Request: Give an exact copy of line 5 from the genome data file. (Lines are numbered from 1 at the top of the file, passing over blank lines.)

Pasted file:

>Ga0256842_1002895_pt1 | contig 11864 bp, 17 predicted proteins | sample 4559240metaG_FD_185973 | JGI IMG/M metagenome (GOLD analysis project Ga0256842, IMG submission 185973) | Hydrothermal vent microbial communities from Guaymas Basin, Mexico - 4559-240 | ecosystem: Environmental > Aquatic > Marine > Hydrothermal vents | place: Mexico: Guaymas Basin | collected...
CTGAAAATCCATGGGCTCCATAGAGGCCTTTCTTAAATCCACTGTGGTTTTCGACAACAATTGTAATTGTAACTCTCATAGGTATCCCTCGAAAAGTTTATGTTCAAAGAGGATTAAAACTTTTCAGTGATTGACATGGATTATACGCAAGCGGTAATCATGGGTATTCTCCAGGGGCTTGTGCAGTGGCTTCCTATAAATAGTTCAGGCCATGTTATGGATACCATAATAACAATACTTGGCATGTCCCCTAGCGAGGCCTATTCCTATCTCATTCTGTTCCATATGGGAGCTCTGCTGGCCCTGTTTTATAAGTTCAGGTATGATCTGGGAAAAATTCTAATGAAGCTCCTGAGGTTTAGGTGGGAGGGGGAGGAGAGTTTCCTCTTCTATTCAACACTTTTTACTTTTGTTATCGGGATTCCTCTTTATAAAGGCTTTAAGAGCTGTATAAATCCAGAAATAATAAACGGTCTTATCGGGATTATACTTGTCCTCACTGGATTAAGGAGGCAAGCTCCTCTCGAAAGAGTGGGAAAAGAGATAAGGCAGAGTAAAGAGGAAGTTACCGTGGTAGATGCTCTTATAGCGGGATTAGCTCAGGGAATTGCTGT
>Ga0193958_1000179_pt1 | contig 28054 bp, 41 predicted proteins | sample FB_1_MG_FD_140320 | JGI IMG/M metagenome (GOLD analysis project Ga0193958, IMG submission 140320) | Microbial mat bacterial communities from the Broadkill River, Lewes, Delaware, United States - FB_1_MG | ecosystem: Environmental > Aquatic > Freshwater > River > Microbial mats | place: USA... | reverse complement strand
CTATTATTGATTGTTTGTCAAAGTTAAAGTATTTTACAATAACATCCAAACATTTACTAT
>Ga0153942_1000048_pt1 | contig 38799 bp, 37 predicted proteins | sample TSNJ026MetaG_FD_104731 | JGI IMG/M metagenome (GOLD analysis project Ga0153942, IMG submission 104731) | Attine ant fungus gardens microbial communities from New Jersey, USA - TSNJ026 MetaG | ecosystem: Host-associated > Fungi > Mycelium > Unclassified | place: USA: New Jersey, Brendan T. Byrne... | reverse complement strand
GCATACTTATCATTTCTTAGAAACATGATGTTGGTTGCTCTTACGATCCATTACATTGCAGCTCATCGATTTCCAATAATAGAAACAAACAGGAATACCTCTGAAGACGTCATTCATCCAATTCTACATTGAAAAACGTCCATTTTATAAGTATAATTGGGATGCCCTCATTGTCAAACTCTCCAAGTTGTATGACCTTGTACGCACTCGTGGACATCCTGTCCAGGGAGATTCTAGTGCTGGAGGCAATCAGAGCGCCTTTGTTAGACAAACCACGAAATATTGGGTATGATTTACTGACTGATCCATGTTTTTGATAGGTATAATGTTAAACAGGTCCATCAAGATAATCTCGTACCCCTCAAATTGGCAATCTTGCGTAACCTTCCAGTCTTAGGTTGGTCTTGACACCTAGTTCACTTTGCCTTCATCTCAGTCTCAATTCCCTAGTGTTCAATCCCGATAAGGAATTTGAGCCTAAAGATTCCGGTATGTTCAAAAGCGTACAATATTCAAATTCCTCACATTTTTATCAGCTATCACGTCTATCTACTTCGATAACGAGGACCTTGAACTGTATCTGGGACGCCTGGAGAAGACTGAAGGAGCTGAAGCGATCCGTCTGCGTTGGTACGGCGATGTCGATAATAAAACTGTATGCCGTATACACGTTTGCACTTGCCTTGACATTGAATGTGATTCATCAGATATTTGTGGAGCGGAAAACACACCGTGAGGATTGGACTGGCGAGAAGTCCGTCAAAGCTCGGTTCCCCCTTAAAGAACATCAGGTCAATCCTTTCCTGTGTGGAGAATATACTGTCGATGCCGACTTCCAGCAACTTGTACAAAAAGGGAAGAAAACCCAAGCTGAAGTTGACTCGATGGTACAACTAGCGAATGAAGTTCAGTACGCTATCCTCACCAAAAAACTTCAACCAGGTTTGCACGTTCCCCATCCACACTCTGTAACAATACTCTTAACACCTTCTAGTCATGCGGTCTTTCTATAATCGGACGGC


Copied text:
>Ga0153942_1000048_pt1 | contig 38799 bp, 37 predicted proteins | sample TSNJ026MetaG_FD_104731 | JGI IMG/M metagenome (GOLD analysis project Ga0153942, IMG submission 104731) | Attine ant fungus gardens microbial communities from New Jersey, USA - TSNJ026 MetaG | ecosystem: Host-associated > Fungi > Mycelium > Unclassified | place: USA: New Jersey, Brendan T. Byrne... | reverse complement strand